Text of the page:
Effects of nutrient solution conductivity on yield and quality of tomato (Lycopersicon esculentum Mill) grown with NFT : a thesis submitted in partial fulfilment of the requirements for the degree of Master of Horticultural Science at Massey University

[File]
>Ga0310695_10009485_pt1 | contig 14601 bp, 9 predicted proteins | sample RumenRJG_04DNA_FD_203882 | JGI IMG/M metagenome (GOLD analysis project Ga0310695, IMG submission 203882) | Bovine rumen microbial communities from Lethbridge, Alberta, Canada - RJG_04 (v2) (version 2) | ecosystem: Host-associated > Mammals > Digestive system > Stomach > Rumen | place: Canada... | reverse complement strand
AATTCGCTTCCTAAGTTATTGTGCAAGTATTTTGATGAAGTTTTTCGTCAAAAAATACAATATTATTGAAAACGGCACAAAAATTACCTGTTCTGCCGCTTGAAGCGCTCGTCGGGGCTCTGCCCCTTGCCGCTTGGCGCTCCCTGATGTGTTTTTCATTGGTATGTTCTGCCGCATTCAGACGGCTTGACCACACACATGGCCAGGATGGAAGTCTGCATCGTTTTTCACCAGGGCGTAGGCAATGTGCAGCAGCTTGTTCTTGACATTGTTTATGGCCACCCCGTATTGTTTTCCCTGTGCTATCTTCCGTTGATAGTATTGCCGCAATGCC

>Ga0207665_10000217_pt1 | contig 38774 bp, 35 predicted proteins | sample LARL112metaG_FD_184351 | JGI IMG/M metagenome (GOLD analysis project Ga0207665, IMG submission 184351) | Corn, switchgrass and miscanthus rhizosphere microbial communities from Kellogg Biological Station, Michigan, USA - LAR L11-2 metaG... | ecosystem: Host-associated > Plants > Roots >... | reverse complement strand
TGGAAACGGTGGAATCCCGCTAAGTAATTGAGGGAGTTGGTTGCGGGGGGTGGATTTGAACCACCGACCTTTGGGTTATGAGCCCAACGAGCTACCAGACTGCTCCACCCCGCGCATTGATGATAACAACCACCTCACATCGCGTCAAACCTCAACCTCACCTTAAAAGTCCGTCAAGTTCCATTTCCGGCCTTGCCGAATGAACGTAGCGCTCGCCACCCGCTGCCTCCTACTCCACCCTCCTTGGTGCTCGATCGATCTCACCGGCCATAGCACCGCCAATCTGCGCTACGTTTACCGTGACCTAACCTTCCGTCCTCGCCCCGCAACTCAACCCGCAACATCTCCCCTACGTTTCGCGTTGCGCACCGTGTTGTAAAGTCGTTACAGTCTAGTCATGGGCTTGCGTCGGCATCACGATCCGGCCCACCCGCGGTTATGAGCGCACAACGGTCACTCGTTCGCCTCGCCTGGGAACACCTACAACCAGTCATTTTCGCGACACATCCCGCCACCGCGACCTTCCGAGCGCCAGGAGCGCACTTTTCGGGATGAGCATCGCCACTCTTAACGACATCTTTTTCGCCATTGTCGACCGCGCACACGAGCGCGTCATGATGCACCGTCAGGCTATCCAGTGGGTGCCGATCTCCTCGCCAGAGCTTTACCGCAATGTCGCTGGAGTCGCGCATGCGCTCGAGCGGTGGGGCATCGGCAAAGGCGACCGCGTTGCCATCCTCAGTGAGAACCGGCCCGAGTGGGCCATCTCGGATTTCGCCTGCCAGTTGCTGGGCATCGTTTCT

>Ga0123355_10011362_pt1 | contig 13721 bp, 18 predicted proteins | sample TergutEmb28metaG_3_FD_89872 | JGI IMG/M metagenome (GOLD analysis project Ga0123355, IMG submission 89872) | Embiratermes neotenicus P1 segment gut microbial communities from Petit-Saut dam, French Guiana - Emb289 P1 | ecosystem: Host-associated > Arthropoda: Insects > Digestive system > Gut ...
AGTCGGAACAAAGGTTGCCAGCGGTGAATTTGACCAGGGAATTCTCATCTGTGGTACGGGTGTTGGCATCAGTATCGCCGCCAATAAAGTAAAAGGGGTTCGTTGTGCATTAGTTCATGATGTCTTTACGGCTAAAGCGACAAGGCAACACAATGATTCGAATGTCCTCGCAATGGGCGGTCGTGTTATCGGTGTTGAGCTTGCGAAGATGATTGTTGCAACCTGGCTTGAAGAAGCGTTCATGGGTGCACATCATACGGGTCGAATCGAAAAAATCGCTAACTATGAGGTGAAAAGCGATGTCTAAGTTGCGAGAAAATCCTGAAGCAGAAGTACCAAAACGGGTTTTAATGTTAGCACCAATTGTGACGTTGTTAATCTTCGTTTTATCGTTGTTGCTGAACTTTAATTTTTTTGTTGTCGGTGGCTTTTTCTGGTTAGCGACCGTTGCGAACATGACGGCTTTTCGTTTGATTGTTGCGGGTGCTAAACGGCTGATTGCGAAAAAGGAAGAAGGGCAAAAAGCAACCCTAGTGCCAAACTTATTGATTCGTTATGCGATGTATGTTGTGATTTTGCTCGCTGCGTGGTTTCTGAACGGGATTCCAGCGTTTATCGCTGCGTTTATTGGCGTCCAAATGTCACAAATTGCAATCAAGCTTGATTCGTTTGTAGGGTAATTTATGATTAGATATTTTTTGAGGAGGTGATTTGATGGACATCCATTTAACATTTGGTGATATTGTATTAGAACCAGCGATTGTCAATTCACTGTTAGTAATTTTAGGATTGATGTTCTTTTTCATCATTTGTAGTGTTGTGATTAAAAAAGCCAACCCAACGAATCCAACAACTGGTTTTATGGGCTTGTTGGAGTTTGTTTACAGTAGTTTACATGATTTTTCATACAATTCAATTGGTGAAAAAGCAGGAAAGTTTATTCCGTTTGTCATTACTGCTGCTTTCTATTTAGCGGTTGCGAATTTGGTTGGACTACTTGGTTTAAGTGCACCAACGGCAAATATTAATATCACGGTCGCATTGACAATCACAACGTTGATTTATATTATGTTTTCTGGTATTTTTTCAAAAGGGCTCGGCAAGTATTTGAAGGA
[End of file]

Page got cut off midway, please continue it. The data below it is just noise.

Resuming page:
The effects of electrical conductivity (EC) of nutrient solution on yield and some quality characteristics of tomato (Lycopersicon esculentum Mill) were studied. Two fresh market tomato cultivars, Concordia (a long shelf life cultivar) and Rondello (a standard greenhouse tomato) were grown in a greenhouse with NFT at four EC levels of nutrient solution (2.0, 4.0, 6.0, and 8.0 mScm-1). Two experiments were conducted, one in the summer and the other in the winter. Increasing EC significantly improved fruit quality in terms of total soluble solids (TSS), titratable acidity (TA) and dry matter concentration (% DM) in both experiments. Results from the taste test indicated that the changes in fruit compositions at high EC resulted in taste improvement that could be recognised by consumers. Fruit (picked at breaker stage) from plants grown at 6 and 8 mScm-1 had redder skin colour on Day 3 to 11 during storage at 20 °C. During the summer experiment, EC 6.0 and 8.0 mScm-1 reduced fruit yield mainly due to a reduction in fruit size and an increase in the incidence of blossom-end rot (BER). Generally, increasing EC also decreased vegetative growth, and the effects were clearer during the summer experiment. The effects of increasing EC levels on growth, yield and quality observed could be because increasing EC decreased water potential of nutrient solution leading to less water uptake and lower plant water status. Both plant water uptake and plant water status were found to decrease with increasing EC levels. Results from this study showed a clear effect of season. Vegetative growth and yield were substantially lower during the winter experiment. The effect of increasing EC levels on fruit quality (fruit compositions and taste) was significant during both experiments, but their effect on yield was significant only during the summer experiment. In general, both cultivars responded to EC levels similarly in terms of vegetative growth, yield and fruit quality except that Rondello was much more susceptible to BER at EC higher than 4 mScm-1 during the summer experiment. The levels of EC used in this study had no effect on time of maturity but Rondello appeared to mature slightly earlier than Concordia. The levels of EC used in this study did not have any effect on rate of water loss of the fruit during storage at 20 °C but Concordia had higher rate of water loss than Rondello.